So I took the leap into DPC. The good news was that no one was doing direct primary care in my community. The bad news that no was doing direct primary care my community. That meant I had to really make a name for myself and get out and market myself because the concept was unknown. Isn’t that ridiculous, a concept where a patient directly pays the doctor or a customer directly pays the owner is unheard of? This is where we have gotten in our healthcare system. It’s warped.

As I said, my personality lends itself to taking these leaps because I don’t mind taking risks. It’s just in my nature. For other people it’s hard, which makes starting a DPC difficult. I am not here to shake you and make you do something you don’t want to do. Direct primary care will not be the job for you, however, if you can’t take risks. It is for the person who is willing to go out on a limb, be innovative, and disrupt healthcare. If this is you, then I welcome you into our club and I will do anything to help you succeed. Why? Because you are NOT competition and you will help spread the word about DPC. It is my feeling that a rising tide floats all boats and so if you succeed then we all succeed.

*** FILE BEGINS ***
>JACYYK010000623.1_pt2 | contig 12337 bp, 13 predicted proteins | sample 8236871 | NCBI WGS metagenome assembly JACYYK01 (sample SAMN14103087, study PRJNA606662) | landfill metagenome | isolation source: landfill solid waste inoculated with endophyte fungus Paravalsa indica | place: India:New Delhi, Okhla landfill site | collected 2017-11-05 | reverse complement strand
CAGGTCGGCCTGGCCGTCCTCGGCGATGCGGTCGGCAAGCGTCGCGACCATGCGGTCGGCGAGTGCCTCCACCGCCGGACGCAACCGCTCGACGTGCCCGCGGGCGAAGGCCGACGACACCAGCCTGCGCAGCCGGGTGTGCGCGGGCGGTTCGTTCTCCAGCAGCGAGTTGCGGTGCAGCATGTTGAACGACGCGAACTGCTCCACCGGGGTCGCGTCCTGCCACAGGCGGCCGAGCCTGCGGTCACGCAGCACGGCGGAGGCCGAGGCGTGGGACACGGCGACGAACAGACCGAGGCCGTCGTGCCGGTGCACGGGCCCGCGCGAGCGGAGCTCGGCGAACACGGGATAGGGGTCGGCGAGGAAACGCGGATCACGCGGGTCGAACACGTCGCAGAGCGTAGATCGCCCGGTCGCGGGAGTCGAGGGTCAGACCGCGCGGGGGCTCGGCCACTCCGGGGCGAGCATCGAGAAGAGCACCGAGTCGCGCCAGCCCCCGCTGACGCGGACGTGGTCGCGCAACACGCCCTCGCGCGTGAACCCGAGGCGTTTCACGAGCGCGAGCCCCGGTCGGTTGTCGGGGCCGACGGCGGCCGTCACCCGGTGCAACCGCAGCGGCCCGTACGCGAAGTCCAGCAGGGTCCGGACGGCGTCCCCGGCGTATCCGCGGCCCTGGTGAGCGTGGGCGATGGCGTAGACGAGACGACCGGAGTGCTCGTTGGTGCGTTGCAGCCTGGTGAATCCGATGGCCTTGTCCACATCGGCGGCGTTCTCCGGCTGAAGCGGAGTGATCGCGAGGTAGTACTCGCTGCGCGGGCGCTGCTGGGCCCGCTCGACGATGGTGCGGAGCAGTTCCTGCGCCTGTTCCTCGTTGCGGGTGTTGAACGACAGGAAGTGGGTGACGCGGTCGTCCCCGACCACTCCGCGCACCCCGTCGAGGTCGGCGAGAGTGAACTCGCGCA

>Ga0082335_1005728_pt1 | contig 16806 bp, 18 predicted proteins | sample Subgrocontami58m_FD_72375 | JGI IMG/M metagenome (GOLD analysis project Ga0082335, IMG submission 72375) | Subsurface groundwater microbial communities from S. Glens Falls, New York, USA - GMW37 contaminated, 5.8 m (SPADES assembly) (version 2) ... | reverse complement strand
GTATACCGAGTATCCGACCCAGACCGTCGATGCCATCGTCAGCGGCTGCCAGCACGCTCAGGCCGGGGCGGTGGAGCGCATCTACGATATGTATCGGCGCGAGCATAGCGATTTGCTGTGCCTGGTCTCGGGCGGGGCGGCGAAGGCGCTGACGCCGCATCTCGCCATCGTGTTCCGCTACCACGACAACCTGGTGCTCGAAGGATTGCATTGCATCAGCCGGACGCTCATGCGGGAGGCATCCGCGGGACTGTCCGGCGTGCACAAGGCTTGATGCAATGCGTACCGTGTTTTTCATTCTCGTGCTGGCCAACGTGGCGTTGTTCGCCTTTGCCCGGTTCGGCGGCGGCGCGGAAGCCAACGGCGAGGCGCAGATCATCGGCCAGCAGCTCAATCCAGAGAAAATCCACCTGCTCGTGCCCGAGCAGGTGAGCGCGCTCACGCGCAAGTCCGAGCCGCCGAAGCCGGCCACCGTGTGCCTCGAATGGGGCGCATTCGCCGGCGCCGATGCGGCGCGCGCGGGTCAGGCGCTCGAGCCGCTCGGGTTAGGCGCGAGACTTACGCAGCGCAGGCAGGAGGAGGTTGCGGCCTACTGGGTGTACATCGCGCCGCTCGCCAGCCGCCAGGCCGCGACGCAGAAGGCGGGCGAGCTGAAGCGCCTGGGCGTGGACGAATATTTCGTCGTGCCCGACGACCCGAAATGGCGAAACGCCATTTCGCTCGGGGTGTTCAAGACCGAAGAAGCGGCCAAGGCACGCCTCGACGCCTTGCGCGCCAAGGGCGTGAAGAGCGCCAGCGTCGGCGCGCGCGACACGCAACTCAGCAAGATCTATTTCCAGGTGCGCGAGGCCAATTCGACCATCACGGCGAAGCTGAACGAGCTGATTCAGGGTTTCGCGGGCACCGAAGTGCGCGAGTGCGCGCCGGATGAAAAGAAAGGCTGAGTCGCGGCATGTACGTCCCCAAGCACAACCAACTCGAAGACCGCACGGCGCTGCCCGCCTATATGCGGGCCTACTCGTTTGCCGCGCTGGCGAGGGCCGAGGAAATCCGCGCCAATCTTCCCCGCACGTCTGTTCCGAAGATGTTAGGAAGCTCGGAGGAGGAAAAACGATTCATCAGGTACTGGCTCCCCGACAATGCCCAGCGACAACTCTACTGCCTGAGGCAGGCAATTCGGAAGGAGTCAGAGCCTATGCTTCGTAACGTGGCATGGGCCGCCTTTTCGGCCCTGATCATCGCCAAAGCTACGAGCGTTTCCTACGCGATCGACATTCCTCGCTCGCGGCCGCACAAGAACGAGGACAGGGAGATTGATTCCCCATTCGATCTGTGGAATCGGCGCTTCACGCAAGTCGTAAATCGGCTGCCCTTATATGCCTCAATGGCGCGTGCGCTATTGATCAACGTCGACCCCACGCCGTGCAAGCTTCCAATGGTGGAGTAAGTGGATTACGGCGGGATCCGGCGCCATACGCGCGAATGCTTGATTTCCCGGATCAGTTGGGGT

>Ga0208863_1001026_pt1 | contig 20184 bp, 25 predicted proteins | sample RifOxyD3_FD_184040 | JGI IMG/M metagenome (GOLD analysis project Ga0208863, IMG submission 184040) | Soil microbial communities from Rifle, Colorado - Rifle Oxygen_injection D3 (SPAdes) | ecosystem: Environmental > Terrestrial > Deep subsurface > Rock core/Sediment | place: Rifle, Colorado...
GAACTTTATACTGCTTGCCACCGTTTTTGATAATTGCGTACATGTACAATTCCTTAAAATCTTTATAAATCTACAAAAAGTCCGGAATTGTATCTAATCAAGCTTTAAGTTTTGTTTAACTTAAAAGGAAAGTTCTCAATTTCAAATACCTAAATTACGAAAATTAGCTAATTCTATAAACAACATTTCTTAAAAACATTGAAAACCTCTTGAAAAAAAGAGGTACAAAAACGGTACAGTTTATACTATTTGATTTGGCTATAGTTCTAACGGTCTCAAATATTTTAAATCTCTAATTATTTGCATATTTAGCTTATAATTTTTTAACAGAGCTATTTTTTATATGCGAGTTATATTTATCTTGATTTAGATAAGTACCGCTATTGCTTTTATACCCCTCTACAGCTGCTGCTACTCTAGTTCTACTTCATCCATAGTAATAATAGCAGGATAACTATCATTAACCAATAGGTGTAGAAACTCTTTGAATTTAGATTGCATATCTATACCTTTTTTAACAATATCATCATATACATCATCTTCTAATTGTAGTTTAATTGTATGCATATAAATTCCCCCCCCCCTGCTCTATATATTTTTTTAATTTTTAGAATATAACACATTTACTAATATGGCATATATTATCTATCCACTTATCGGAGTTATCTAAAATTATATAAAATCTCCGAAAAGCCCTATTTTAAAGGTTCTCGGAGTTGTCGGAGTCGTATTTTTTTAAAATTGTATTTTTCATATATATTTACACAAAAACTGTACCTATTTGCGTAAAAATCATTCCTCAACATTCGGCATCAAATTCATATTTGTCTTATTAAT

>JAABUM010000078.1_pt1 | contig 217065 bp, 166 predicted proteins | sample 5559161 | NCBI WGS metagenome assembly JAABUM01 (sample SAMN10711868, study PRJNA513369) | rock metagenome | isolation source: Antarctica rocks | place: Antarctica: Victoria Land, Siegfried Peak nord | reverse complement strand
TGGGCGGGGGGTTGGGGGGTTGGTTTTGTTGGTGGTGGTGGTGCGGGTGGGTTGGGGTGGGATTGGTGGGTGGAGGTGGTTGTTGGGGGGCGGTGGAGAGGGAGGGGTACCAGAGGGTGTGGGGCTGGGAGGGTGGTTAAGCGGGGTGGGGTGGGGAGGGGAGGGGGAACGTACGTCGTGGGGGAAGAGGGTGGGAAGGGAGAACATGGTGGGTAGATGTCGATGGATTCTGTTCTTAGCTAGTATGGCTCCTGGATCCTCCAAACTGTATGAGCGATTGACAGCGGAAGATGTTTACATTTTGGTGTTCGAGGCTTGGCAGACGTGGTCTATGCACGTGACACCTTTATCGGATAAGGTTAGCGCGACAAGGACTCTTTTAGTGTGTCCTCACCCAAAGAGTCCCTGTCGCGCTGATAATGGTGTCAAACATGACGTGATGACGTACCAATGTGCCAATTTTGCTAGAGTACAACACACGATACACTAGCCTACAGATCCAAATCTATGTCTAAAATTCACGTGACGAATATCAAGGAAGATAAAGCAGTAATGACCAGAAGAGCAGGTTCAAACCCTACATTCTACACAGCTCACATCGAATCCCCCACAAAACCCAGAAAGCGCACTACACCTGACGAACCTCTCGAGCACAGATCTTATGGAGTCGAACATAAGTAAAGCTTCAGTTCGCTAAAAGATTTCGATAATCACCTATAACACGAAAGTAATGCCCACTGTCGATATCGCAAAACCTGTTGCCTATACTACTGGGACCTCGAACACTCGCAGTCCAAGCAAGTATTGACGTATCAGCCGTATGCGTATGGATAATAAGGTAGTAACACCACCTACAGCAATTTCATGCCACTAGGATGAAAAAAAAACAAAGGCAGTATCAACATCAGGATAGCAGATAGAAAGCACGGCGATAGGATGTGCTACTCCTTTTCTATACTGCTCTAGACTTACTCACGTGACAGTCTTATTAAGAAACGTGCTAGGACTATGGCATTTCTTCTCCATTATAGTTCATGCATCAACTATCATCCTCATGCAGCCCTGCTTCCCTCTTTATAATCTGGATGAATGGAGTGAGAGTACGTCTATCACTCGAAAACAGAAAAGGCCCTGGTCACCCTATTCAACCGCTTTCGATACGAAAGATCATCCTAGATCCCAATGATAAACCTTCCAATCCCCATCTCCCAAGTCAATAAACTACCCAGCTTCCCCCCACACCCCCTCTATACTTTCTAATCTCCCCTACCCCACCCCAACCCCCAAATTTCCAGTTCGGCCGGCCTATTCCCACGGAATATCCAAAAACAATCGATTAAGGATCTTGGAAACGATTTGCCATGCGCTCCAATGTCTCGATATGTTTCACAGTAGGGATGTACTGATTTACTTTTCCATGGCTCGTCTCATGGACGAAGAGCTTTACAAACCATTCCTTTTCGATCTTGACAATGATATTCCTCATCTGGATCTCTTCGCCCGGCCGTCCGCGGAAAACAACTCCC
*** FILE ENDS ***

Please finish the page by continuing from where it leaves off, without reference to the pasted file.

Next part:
So are you ready to take a risk? Are you ready to go out on a limb? Are you ready to innovate and disrupt healthcare? Are you ready to truly help people like you wanted to when you were in medical school? Are you ready to start your own DPC practice? Then let’s do this.